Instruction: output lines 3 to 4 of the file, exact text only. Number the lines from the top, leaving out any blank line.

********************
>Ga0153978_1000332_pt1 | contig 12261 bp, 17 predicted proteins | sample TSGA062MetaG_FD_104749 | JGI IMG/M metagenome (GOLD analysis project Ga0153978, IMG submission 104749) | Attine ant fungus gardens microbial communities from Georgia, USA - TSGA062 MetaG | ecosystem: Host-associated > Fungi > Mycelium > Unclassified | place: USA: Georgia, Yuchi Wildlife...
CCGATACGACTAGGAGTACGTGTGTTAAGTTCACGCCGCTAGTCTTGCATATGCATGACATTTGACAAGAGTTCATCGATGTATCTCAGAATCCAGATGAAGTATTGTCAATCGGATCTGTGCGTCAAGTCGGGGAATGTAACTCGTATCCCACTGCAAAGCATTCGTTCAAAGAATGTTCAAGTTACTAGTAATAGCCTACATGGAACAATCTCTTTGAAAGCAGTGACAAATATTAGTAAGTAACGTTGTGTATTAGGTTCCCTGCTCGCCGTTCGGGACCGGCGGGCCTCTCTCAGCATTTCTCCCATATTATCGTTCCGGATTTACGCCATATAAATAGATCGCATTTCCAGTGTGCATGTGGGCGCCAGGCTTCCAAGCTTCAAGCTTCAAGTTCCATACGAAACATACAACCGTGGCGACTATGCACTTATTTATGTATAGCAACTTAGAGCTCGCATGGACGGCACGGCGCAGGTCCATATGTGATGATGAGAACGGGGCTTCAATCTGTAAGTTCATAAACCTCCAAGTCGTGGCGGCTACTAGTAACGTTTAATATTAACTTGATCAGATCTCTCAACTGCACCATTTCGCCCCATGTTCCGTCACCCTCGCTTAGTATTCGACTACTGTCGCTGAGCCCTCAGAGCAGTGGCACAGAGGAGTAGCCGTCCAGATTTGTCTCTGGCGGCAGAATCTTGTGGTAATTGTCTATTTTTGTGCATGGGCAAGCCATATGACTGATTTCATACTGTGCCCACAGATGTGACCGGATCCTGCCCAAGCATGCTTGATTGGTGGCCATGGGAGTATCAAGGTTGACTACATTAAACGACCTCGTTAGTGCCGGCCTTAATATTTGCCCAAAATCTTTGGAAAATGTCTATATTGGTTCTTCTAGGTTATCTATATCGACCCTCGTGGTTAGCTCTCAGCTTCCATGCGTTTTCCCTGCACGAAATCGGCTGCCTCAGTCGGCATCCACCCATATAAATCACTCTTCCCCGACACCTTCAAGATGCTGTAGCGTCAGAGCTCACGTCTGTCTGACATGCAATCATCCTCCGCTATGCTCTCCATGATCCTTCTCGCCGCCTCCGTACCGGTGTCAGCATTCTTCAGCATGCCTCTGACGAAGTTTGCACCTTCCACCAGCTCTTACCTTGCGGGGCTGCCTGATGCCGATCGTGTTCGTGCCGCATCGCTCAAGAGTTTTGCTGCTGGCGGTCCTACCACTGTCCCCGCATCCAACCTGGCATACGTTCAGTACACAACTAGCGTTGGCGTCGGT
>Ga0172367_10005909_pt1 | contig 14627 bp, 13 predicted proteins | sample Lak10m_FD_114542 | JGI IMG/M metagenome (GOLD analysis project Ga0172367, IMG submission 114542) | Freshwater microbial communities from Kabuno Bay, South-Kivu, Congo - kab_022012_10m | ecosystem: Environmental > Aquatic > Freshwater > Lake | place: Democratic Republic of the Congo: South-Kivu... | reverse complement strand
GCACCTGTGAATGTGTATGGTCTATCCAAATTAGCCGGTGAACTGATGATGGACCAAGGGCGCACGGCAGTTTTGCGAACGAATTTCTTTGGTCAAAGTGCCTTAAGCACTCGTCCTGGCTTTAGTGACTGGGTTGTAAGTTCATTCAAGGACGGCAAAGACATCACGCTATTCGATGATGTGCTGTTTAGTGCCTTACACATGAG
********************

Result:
>Ga0172367_10005909_pt1 | contig 14627 bp, 13 predicted proteins | sample Lak10m_FD_114542 | JGI IMG/M metagenome (GOLD analysis project Ga0172367, IMG submission 114542) | Freshwater microbial communities from Kabuno Bay, South-Kivu, Congo - kab_022012_10m | ecosystem: Environmental > Aquatic > Freshwater > Lake | place: Democratic Republic of the Congo: South-Kivu... | reverse complement strand
GCACCTGTGAATGTGTATGGTCTATCCAAATTAGCCGGTGAACTGATGATGGACCAAGGGCGCACGGCAGTTTTGCGAACGAATTTCTTTGGTCAAAGTGCCTTAAGCACTCGTCCTGGCTTTAGTGACTGGGTTGTAAGTTCATTCAAGGACGGCAAAGACATCACGCTATTCGATGATGTGCTGTTTAGTGCCTTACACATGAG